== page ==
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‘We Are Not Even Accepted As Assamese, Let Alone Indian’: Assam’s Minorities

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On a foggy afternoon of September, 2017 I arrived at Ashrab Ali’s house to interview him about the history of Mankasar. Mankasar, situated at the Indo-Bangladesh border, is the extreme south-westernmost end of north-eastern India. The region is always in the news for border related issues including illegal immigration from Bangladesh.

Ashrab Ali, the retired Headmaster of Mankasar Girl’s High School, described that the history of Mankasar is related to Mir Jumla. Mir Jumla was a prominent subahdar of Bengal under the Mughal emperor Aurangzeb, who died in 1663 at the Hill of Mankasar which became famously known as the Mir Jumla Tomb.

In the political map of Assam, Mankasar is a sensitive region because of its river border. The river is the only medium to differentiate the two countries. The frontier regions have usually not received equal significance as the other parts of the state/country. On one hand, the bad road connection to Mankasar from the mainland, reflects that the region is not given priority in terms of development because of its remote location. On the other hand, the floodlights with lots of BSF camps at the fencing border carry a different picture of the role of the state. The budget allocation for floodlight work along both Indo-Bangladesh border and Indo-Pakistan border was ₹50 crore each, during the year 2017-18.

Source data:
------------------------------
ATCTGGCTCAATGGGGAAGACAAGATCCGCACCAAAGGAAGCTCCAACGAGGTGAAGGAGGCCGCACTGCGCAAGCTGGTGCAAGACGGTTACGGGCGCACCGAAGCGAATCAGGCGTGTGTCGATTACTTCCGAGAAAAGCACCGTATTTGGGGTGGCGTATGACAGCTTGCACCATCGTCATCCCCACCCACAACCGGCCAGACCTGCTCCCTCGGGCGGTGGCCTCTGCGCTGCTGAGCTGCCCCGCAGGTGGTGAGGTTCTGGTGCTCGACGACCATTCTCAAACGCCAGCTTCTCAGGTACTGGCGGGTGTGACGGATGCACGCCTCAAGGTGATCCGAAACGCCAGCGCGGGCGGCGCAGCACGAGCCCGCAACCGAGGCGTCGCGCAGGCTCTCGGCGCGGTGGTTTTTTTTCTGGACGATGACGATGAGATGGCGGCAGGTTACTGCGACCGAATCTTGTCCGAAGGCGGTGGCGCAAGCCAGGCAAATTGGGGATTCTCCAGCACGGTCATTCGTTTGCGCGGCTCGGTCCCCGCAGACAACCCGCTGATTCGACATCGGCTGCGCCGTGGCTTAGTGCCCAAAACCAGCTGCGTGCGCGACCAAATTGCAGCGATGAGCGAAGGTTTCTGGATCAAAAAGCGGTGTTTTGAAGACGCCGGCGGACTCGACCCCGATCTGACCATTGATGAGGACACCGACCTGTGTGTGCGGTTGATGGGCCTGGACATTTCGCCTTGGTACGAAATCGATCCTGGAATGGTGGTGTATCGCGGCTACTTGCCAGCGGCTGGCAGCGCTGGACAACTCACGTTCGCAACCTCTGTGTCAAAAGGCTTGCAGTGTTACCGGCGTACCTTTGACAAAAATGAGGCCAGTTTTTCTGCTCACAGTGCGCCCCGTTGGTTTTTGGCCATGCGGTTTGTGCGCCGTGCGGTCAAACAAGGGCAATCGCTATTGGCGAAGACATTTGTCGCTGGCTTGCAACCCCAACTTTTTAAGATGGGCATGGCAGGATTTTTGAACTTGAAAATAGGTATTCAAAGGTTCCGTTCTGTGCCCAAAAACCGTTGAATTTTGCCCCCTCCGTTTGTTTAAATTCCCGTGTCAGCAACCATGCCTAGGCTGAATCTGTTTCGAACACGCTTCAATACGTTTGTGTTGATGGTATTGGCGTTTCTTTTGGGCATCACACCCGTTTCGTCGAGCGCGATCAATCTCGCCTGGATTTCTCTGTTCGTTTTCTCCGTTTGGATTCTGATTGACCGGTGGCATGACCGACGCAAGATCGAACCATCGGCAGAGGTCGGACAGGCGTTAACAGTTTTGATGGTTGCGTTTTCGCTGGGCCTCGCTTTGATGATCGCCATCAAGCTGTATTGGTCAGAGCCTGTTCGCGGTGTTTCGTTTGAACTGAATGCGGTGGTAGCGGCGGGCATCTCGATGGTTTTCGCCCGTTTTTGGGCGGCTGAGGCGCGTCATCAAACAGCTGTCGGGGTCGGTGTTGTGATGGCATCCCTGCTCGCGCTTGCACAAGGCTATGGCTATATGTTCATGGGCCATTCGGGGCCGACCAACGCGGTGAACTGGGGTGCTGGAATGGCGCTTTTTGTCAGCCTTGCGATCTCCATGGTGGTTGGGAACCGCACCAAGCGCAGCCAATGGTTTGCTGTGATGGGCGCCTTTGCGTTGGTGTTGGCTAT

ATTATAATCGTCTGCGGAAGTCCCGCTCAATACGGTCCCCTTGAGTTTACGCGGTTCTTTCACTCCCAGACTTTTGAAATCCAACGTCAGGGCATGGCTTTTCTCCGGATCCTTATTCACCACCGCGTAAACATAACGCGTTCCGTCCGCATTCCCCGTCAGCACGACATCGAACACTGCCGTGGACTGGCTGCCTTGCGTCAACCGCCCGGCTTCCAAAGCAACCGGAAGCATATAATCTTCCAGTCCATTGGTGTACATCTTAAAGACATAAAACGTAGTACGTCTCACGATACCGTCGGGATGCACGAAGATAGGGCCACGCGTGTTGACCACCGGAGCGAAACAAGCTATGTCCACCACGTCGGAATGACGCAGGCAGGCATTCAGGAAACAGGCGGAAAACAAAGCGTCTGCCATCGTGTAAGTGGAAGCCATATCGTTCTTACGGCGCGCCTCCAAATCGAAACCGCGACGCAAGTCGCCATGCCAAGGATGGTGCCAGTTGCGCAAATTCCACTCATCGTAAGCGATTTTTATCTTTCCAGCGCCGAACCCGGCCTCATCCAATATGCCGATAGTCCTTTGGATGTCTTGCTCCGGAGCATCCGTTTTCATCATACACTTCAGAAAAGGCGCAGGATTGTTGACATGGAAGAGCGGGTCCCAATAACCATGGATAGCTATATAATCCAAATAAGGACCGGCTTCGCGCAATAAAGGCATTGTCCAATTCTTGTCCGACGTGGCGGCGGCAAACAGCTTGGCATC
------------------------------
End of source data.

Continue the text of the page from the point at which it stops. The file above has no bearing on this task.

However, the frontier zones of Assam include the chars (riverine islands constituted of river sediments) at the river Brahmaputra and its tributaries. Neither the government nor the middle class Assamese people are much concerned about the lives of chars. The release of the first draft of the National Register of Citizens (NRC) on December 31, 2017, carries different dimensions about the minorities of chars who are locally known as Pamua Muslim.